Starting with the bolt closed & locked after firing (trigger pulled):
 
As you raise the bolt handle the pin on the bottom of the cocking piece is slid over the cam under the bolt body, retracting the firing pin. (You should see the cocking piece move slightly rearwards as you lift the handle.)
 
As the bolt is pulled to the rear the fired case is extracted & ejected. (at this point the cocking piece should be extended about 1/8" rearwards from the bolt bodie's rear face.)
 
As the bolt is pushed forward the bottom of the bolt body catches the top of the next round sitting in the feed lips of the magazine. (The bolt face should have no firing pin protrusion at this point.)
 
Continuing forward the round is stripped from the magazine & slid into the feed ramp.
 
Riding up the ramp the bullet tip enters the chamber, guiding the rest of the round into the breech.
When the bolt is about 1" short of closing the rim slides upwards under the extractor claw. (It should be 95% raised & well past the firing pin hole at this point.)
 
The cocking piece's extension (under the bolt body) should contact the sear (the flat "lever" in the square cut at the bottom of the bolt tunnel in the receiver) of the trigger mechanism at this point & you should feel the first resistance to spring tension as it is held from going any further foreward. (Cock on closing is happening.)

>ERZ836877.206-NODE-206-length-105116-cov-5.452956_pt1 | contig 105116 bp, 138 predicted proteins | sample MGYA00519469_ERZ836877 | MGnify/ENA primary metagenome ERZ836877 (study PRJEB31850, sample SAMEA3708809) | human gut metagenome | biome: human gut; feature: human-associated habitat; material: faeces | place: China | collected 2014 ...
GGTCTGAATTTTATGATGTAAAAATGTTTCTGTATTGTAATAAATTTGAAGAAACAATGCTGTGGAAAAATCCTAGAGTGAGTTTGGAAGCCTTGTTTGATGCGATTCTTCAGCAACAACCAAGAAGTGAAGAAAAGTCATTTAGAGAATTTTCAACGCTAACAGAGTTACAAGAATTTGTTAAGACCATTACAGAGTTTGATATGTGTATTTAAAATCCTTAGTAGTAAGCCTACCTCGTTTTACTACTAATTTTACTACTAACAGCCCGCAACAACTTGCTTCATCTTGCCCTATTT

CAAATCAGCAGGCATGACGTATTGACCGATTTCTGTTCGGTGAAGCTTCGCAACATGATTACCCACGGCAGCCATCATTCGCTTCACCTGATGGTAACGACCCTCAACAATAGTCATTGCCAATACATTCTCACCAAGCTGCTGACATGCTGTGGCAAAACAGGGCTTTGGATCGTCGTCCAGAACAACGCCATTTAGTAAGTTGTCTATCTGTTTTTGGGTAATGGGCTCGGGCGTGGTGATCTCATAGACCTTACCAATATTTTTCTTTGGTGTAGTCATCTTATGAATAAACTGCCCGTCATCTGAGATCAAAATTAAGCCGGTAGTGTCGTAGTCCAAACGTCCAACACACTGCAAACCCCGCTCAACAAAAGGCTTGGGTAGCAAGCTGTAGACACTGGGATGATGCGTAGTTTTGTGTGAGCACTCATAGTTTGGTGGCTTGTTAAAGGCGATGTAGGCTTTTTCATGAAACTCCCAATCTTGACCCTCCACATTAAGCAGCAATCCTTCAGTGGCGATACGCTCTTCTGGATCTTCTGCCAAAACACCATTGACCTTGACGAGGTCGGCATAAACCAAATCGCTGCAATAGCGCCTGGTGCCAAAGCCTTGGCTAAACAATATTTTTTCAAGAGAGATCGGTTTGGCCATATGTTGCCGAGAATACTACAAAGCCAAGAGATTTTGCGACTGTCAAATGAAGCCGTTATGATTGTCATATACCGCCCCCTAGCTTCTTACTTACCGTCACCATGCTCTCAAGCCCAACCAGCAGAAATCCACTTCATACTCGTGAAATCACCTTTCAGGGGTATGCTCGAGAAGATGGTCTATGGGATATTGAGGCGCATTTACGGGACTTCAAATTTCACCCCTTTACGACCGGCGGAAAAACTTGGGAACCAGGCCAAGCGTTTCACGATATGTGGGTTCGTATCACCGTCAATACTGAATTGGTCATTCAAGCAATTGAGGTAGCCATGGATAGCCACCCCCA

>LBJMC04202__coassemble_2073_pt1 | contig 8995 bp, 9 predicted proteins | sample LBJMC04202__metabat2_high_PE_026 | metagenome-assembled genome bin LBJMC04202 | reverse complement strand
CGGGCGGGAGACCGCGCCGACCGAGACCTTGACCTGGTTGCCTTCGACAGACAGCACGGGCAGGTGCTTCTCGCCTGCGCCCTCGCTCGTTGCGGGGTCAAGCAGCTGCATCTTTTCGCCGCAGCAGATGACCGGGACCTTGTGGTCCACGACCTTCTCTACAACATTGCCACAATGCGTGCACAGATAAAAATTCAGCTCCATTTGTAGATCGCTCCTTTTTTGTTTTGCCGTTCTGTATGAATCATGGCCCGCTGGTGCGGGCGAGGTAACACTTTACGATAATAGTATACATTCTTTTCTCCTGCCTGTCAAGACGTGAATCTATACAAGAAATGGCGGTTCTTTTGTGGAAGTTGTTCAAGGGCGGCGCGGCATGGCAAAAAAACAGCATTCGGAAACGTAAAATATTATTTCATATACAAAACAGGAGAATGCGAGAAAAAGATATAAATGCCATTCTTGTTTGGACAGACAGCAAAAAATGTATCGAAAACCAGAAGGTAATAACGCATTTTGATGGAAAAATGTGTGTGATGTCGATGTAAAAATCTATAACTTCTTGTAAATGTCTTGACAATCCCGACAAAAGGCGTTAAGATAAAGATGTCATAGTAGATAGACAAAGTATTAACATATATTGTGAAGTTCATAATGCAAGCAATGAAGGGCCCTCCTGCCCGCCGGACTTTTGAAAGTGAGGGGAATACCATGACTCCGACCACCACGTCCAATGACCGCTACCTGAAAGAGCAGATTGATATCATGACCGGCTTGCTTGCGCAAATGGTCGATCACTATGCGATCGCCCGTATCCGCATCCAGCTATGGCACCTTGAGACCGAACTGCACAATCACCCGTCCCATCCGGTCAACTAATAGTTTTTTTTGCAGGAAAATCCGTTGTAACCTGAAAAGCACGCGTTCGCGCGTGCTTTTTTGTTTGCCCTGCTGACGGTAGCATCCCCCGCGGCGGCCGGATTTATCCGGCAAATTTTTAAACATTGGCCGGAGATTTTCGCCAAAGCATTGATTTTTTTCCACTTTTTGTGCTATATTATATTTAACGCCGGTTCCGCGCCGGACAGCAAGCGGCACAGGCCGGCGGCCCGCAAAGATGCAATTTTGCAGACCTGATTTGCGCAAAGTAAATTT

Spring resistance continues as the bolt is slid home the last 1" & rotated down to lock the action in firing position.
 
You should have about 1"of the rear of the striker showing at the rear of the bolt body.
 
As you apply the safety lever the cocking piece should go back a further small distance (1/8" or so) as the safety catch (hidden inside the receiver) pushes the striker & cocking piece out of engagment with the sear.
 
Applying the safety should lock the bolt, disengage the sear & trigger & isolate the striker from the trigger mechanism. Pulling the trigger (after double checking for safe operatiion & no live round anywhere near the gun) should do absolutely nothing at all. Releasing the safety after pulling the trigger should NOT allow the cocking piece/striker to "fire"
 
Disengaging the safety should allow the cocking piece to slide forward the same 1/8" or so that engaging it did.
 
Pulling the trigger with the safety off should let the striker & cocking piece slam forward, normally firing the round. This is the only point at which the firing pin should be protruding from the bolt face, & you shouldn't see iot as the action is closed & locked!
 
Now we're right back where we started the cycle.
 
Try this. Do the cycle (you don't even need a round except to check the chambering) step-by-step, comparing it with the steps above & let us know how it is matching, or differing, in your gun at each step.
 
 
 
 


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Don't shoot till you see the whites of their thighs. (Unofficial motto of the Royal Air Force)


Posted By: Zed
Date Posted: October 25 2012 at 1:50am